The Human Rights Association with its 20-year record of exposing Israeli policies that discriminate against the country’s 1.2 million Arab citizens is facing imminent closure as major funders withdraw money in what some observers believe may be a co-ordinated policy to silence Israel’s harshest “critics from within”. The association, one of the most prominent of several leading Arab rights organisations, is attracting the opposition of international charitable foundations concerned with promoting democracy in Israel, according to the HRA’s director.
Among the images of Israel’s 60th Independence Day celebrations to be found on the internet is a photograph of CNN reporter Ben Wedeman being kicked firmly on the behind as he tries to run from the boot of an armed policeman. All around him, as other photographs reveal, journalists are fleeing for safety, families are being charged by mounted police, and parents can be seen grabbing toddlers as clouds of tear gas engulf them. The stragglers are shown with bloodied faces after a beating with police batons.
In a conflict that has produced more than its share of suffering and tragedy, the name of Kafr Qassem lives on in infamy more than half a century after Israeli police gunned down 47 Palestinian civilians, including women and children, in the village. This week Kafr Qassem’s inhabitants commemorated the anniversary of the deaths 52 years ago by marching to the cemetery where the victims were laid to rest. They did so as the local media published testimonies from two former senior police officers who recalled that day’s events.
Salwa Salam Qupty clutches a fading sepia photograph of a young Palestinian man wearing a traditional white headscarf. It is the sole memento that survives of her father, killed by a Jewish militia during the 1948 war that established Israel. Six decades on from his death, she has never been allowed to visit his grave in Galilee and lay a wreath for the father she never met. This month, after more than 10 years of requests to the Israeli authorities, she learnt that officials are unlikely ever to grant such a visit, even though Mrs Qupty is an Israeli citizen and lives only a few miles from the cemetery.
The ground floor of Zaki Khimayl’s home is a cafe where patrons can drink mint tea or fresh juice as they smoke on a water pipe. Located by Jaffa’s beach, a stone’s throw from Tel Aviv, the business should be thriving. Mr Khimayl, however, like hundreds of other families in the Arab neighbourhoods of Ajami and Jabaliya, is up to his eyes in debt and trapped in a world of bureaucratic regulations apparently designed with only one end in mind: his eviction from Jaffa.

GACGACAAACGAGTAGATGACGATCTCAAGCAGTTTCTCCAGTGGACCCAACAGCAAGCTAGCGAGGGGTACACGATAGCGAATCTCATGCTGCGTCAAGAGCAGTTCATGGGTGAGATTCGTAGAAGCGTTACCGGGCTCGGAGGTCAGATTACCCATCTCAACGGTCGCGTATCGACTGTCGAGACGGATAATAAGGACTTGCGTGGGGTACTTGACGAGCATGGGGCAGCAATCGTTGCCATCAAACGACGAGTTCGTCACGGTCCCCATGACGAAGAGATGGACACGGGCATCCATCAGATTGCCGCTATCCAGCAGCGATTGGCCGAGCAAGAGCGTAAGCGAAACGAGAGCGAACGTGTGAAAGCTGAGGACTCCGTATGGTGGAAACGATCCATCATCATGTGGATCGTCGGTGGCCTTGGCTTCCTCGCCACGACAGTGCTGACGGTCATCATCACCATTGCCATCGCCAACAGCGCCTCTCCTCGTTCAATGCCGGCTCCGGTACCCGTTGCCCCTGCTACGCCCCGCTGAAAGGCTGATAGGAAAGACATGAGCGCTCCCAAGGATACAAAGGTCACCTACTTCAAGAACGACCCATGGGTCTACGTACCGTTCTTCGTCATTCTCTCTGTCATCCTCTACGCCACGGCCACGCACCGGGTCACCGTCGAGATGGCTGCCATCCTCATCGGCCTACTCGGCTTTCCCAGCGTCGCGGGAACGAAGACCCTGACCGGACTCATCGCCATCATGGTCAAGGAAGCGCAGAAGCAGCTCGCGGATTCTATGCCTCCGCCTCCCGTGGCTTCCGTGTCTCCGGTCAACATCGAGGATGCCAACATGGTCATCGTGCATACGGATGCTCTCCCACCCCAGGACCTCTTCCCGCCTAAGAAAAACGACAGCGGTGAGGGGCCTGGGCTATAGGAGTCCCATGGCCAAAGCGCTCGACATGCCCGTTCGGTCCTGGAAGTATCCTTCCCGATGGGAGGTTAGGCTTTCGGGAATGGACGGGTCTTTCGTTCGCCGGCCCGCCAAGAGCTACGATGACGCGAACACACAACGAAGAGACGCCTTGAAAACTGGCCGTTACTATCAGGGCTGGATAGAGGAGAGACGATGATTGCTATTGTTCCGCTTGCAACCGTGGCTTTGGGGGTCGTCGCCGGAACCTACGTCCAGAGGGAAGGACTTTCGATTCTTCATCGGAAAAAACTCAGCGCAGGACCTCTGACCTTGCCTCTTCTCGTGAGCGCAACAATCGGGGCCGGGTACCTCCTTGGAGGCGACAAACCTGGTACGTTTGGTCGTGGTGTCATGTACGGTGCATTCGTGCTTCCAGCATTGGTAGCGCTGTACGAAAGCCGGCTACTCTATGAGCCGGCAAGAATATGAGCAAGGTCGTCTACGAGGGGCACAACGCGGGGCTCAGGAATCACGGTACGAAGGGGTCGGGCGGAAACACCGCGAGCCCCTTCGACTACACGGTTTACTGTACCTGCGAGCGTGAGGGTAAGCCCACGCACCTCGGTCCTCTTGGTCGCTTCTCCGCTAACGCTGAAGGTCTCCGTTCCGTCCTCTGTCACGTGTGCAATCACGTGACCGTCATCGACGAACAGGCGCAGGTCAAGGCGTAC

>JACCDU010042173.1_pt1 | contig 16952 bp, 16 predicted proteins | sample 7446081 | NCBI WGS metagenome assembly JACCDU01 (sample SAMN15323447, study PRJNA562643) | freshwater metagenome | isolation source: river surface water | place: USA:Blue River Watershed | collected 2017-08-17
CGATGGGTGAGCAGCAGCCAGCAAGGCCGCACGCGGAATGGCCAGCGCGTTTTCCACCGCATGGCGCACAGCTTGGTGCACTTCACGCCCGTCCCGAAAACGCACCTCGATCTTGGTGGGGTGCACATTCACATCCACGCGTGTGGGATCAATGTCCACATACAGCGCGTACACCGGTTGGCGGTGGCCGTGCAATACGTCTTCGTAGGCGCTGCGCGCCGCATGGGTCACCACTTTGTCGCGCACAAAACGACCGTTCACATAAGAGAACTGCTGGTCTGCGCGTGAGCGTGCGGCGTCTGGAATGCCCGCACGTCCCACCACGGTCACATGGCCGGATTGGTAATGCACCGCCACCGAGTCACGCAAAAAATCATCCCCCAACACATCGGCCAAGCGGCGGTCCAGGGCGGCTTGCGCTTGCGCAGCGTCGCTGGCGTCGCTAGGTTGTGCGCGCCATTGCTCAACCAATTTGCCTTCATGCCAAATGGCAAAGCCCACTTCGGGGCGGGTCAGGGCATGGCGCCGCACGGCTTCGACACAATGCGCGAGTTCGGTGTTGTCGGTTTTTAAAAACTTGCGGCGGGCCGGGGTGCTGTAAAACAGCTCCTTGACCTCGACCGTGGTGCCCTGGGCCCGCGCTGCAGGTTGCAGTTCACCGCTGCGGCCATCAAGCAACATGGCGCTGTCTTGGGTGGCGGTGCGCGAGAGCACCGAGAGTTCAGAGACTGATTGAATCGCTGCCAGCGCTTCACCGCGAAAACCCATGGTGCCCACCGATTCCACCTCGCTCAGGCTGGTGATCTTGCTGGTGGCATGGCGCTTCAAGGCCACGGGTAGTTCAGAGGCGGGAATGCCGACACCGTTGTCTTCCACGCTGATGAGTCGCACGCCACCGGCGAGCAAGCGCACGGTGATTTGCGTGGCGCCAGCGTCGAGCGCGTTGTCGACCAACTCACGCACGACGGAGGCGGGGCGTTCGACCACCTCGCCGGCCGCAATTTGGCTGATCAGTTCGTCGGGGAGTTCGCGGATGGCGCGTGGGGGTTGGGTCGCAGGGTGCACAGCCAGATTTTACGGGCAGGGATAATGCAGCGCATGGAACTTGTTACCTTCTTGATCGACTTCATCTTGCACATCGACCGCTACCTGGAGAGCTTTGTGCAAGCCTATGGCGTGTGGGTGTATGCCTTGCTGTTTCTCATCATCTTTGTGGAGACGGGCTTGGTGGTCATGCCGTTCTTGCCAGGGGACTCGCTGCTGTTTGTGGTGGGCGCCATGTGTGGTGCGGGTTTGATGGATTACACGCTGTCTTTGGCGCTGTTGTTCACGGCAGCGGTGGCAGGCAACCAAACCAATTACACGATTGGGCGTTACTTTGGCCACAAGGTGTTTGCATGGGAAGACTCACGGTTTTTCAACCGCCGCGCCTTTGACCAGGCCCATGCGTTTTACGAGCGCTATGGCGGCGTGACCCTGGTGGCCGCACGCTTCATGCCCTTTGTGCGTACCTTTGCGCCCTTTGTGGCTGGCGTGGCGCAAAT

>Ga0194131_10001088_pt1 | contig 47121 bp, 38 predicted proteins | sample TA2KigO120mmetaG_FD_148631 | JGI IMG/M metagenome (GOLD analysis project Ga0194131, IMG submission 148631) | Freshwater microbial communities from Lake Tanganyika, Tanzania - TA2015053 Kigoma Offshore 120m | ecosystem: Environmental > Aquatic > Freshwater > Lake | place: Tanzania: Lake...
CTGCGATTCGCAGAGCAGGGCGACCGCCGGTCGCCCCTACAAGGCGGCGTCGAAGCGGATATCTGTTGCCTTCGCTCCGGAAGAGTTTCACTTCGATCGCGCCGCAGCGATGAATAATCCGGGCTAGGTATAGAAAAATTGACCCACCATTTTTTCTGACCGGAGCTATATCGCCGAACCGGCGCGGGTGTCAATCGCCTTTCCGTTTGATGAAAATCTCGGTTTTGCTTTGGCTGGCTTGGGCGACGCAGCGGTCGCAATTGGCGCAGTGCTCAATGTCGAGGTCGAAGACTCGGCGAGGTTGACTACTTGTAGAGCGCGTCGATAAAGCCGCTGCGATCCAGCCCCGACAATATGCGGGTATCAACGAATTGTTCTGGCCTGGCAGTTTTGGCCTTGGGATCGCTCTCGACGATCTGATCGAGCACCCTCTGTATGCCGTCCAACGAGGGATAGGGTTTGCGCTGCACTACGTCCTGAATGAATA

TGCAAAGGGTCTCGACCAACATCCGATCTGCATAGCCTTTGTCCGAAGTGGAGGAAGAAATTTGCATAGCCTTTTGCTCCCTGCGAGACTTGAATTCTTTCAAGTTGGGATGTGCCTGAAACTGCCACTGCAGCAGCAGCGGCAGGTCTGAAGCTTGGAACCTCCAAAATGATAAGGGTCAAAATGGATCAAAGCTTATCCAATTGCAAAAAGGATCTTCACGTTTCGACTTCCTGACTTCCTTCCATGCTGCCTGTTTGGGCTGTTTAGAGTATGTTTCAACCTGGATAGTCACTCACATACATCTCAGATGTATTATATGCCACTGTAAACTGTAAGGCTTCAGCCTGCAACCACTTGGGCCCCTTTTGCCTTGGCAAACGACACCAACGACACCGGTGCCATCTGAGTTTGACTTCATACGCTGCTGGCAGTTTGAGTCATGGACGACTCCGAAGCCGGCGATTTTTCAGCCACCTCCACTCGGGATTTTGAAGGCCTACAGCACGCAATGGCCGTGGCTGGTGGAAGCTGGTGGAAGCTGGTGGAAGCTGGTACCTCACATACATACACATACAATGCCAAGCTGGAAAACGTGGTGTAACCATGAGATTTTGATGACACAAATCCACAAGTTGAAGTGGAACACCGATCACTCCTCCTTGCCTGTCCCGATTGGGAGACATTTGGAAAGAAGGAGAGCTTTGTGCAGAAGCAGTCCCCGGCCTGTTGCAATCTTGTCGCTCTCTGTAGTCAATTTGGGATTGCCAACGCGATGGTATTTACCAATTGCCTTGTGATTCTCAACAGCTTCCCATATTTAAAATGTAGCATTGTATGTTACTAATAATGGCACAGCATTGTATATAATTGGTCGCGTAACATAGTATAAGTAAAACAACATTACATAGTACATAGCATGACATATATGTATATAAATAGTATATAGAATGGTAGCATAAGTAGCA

A human rights organisation has accused the Israeli military of committing a war crime by placing military hardware, including artillery positions, inside Arab towns and villages during the war with Lebanon in July 2006. The group last week published a report claiming Arab communities were used as “human shields” by the Israeli military. The danger this posed to the Arab population was far from “theoretical”: Arab communities hit by Hezbollah’s retaliatory rockets were overwhelmingly those in which the Israeli army maintained a presence.
Coffins on Our Shoulders plots the troubled contours of Jewish-Arab relations in the Holy Land over the past century through two interweaving narratives. The first, intimate one comprises the stories of its two authors’ experiences of being Israeli – one a Jew, the other a Palestinian Arab – and the separate paths that led their ancestors, willingly and unwillingly, to their citizenship in the new state. A second, related narrative provides a series of contextualising analyses of ethnic politics in Israel.
Natan Zada had recently moved to the West Bank settlement of Tapuah, where, it was later reported, he had fallen in with the far-right Kach movement. Formally outlawed by the Israeli government, Kach expounds a virulently racist ideology demanding the removal of all non-Jews from the Land of Israel. Once his bus had arrived in Shafa ‘Amr, Zada set his M-16 on automatic and put his beliefs into practice. He killed the driver and three passengers, and wounded another 12, before being overpowered and then beaten to death by angry townspeople
For the past year, members of the Knesset’s Constitution, Law and Justice Committee have been meeting on Sundays to draft a constitution that would, once and for all, define the nature of the state and the rights and obligations of citizenship. The task of hammering out a written constitution has confounded Israeli governments and legislators for more than five decades. Strangely, given its historic nature, the committee’s work has attracted almost no media coverage, even though—or, maybe, precisely because—it threatens to reopen wounds that have not fully healed since the Jewish state’s blood-stained birth in 1948.